The Mandibles: is Lionel Shriver the new “Gold Girl” of fiction? - Peter Diekmeyer (30/09/2019)
September 30, 2019
The gold community is filled with historians, accountants, and assorted dweebs, almost all men whose consistent warnings about government borrowing have fallen on deaf ears.
However, it’s a complicated subject. By now, Americans are so strapped that few even consider questioning the country’s debt growth economic model , which most experts know (but can’t admit) is a Ponzi scheme.
Into this mess wades Lionel Shriver, a woman and a fiction writer to boot, who in The Mandibles illustrates what could happen to a typical American family when the country’s creditors finally pull the plug.
The book chronicles the journey of the Mandible family following the collapse of the U.S. currency in 2029, renunciation (by “President Alvarado”) of the national debt, and hyperinflation.
Touching the soul in a way that graphs can’t
“Money rots,” writes Shriver, who likens America’s economic system to government borrowing a dollar, photocopying five more, and paying back lenders with the photocopies.
Shriver’s “worm’s eye view” of how a coming collapse could affect ordinary folk is in many ways more poignant than technical charts used by gold bugs, non-fiction writers like Jim Rickards, and the Alt-financial media.
For example, Shriver describes how a tenured Georgetown economics professor loses his job after the university’s endowment and government funding collapse, his boys get yanked from private schools, and his daughter Savannah heads into prostitution, a now-laudable career choice.
A final insult: in The Mandibles, Mexico sets up a wall to prevent impoverished American economic refugees from fleeing to a better life.
Although The Mandibles is at times a funny work of satire, it is also profoundly unsettling, because Shriver, a fiction writer, touches the soul in a way that economists can’t.
Ayn Rand’s speech about gold in Atlas Shrugged
Indeed, not since Francisco d’Anconia’s speech about gold in Ayn Rand’s Atlas Shrugged a half century ago has a fiction writer so fully grasped the key importance of sound money: man either trades with each other, or we enslave and steal from each other.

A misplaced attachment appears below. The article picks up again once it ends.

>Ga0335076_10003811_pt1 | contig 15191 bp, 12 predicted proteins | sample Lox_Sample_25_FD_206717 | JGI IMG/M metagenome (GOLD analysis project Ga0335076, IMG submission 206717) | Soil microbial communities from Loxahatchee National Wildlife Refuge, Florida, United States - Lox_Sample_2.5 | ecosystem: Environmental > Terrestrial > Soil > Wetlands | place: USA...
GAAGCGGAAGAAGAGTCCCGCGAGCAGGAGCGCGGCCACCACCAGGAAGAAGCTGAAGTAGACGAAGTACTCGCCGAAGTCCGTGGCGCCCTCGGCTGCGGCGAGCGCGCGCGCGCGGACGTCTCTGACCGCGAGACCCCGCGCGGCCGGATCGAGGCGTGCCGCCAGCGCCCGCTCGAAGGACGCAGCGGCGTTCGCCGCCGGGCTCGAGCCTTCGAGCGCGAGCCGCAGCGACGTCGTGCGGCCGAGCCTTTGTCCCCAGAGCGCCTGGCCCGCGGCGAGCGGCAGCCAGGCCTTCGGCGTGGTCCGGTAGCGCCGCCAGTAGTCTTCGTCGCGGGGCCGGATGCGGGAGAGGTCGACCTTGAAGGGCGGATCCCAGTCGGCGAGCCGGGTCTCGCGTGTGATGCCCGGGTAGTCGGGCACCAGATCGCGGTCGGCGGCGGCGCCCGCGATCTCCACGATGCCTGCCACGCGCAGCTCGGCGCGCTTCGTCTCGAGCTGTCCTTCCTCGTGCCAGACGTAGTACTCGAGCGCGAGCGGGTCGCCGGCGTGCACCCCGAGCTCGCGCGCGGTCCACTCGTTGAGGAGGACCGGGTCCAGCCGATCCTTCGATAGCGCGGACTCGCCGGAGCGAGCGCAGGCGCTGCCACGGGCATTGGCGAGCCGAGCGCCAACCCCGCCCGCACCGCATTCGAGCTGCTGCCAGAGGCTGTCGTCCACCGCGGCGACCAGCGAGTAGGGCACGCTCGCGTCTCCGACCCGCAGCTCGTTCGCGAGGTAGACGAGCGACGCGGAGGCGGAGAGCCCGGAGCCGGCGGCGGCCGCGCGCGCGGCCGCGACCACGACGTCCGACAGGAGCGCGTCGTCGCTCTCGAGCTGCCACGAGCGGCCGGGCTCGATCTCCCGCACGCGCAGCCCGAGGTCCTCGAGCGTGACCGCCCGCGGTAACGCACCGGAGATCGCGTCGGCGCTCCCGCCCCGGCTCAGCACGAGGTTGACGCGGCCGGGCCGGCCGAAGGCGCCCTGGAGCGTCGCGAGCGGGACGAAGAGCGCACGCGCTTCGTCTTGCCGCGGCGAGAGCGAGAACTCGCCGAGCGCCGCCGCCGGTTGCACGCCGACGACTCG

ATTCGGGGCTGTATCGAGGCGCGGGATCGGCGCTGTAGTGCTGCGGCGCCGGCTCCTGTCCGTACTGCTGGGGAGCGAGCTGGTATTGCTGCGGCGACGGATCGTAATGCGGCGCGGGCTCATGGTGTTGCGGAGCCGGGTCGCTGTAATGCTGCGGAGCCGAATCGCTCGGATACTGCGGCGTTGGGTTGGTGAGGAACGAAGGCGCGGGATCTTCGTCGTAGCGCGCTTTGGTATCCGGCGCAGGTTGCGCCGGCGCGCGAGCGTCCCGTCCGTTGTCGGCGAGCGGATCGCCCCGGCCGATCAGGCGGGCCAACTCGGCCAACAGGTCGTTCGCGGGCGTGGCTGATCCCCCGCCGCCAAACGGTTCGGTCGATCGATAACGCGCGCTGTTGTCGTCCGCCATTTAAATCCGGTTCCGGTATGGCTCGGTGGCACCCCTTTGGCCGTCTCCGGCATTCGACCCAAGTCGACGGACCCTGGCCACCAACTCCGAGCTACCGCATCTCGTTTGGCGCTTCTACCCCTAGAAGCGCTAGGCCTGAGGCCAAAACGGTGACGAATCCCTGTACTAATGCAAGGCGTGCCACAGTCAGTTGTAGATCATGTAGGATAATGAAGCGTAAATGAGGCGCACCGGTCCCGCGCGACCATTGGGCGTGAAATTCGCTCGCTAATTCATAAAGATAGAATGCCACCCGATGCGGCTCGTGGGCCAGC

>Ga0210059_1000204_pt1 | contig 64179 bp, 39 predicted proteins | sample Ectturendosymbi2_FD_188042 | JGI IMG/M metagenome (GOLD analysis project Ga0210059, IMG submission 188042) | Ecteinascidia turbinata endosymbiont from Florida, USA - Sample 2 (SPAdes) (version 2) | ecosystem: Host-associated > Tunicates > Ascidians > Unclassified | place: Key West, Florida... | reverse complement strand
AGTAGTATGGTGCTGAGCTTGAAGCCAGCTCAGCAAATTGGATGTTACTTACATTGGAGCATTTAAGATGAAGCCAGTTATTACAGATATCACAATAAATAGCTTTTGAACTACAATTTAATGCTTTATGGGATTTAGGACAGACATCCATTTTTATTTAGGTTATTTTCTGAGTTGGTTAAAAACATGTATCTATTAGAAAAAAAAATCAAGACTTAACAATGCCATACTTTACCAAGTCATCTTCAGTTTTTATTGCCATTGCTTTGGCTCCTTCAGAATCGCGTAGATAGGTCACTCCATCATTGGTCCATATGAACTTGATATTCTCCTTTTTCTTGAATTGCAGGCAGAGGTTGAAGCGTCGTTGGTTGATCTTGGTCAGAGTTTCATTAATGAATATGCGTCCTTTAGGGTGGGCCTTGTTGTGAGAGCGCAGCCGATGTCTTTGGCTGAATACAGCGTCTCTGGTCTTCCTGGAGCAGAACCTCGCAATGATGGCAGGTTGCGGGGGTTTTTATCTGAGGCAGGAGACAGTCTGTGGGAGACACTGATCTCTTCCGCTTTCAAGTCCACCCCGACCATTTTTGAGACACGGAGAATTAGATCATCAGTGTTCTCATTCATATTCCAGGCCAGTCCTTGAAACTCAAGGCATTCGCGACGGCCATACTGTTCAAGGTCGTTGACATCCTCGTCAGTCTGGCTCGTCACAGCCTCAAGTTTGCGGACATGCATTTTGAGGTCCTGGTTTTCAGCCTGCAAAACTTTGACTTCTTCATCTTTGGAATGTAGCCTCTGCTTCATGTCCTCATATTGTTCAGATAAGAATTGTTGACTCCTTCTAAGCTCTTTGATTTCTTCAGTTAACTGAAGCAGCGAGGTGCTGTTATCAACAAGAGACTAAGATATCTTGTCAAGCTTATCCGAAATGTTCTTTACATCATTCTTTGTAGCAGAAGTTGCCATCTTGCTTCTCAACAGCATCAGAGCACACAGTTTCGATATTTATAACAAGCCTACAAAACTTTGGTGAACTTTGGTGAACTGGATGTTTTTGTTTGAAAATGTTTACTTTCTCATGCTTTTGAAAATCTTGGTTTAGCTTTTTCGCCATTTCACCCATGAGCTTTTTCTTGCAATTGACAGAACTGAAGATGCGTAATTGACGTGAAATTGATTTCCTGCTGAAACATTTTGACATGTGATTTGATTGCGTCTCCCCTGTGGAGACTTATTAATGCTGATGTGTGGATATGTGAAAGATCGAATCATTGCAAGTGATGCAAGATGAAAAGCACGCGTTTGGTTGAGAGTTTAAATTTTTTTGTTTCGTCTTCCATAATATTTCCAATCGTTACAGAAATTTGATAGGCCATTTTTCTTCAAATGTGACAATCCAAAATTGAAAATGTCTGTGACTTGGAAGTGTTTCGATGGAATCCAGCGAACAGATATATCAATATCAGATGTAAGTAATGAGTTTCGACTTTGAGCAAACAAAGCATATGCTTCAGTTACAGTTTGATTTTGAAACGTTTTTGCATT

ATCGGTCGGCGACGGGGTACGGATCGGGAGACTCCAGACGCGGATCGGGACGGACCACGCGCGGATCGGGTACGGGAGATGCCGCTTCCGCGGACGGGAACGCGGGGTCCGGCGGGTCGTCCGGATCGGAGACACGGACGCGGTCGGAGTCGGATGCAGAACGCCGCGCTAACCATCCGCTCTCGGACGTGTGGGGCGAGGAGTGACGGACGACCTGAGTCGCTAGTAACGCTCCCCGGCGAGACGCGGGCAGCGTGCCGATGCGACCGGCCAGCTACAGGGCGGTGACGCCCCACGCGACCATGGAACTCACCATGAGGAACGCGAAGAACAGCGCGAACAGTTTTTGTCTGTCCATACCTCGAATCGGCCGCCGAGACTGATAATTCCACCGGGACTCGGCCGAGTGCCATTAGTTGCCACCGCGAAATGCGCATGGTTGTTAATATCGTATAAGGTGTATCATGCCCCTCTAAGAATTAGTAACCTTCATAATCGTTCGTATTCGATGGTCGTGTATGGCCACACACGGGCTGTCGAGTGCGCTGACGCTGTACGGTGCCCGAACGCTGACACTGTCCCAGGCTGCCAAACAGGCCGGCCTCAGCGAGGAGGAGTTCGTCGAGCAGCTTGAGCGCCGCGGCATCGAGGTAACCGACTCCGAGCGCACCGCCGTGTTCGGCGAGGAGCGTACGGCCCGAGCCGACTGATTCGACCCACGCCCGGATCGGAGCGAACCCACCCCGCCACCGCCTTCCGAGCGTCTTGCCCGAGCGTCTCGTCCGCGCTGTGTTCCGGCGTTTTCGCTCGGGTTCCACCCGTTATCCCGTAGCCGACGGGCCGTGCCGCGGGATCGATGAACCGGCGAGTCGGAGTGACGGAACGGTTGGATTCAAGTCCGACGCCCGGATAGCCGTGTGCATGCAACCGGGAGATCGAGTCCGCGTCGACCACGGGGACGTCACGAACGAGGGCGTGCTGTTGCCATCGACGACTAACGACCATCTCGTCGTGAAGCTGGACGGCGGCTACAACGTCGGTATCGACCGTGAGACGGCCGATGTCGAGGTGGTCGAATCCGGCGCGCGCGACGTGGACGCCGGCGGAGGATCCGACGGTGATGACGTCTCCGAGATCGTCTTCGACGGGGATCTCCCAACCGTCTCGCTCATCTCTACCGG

A long time ago, Calvin Coolidge supposedly said that “The business of America is business.”
In 2019, the business of America is theft.
Wealth redistribution, according to Truth in Accounting , now equates to more than 60% of GDP.
That means there is more money to be made by convincing governments to tax other people and transfer the wealth to you than from any other economic activity.
Shriver, like an increasing number of experts, is categoric about who the winners are in this system.
“Ever think about what the federal government does?” asks Jared Mandible, the family’s nutcase prepper and savior. “It takes your money and gives it to somebody old. That’s about it.”
We have to talk about The Mandibles
Shriver, however, remains optimistic. She surprises in key, unsettling occasions.
In one, the 95-year old Mandible family patriarch, “The Great Grand Man,” shoots his demented wife and then himself in order not to slow the younger Mandibles as they flee a dangerous New York City, on foot, to Jared’s farm upstate.
The example—almost unheard of in America, where boomers have bankrupted the country for two generations—demonstrates a quaint portrayal of sacrifice, which once prevailed but is now largely gone.
Another Mandible senior also contributes in the clutch.
Ninety-year old Enola Mandible reveals that a heavy box of her old papers, which she has been clutching protectively throughout the multi-decade tale, also contains gold bars she hid from the U.S. government when it announced a 1930s-style national confiscation of the yellow metal.
Proceeds from that “crime” enable the family to bounce back.
Shriver, who has written fifteen books including The Mandibles, would laugh away “The Gold Girl of Fiction” title.
Critics, too, would almost certainly laud Shriver’s previous books, such as Big Brother (which recounts the story of an obese man) and We Have to Talk about Kevin (which deals with a mother’s ordeal after her son shoots up a local school), as more serious works.
Whether they are correct is moot.
The Mandibles is required reading for anyone interested in economics…or gold.
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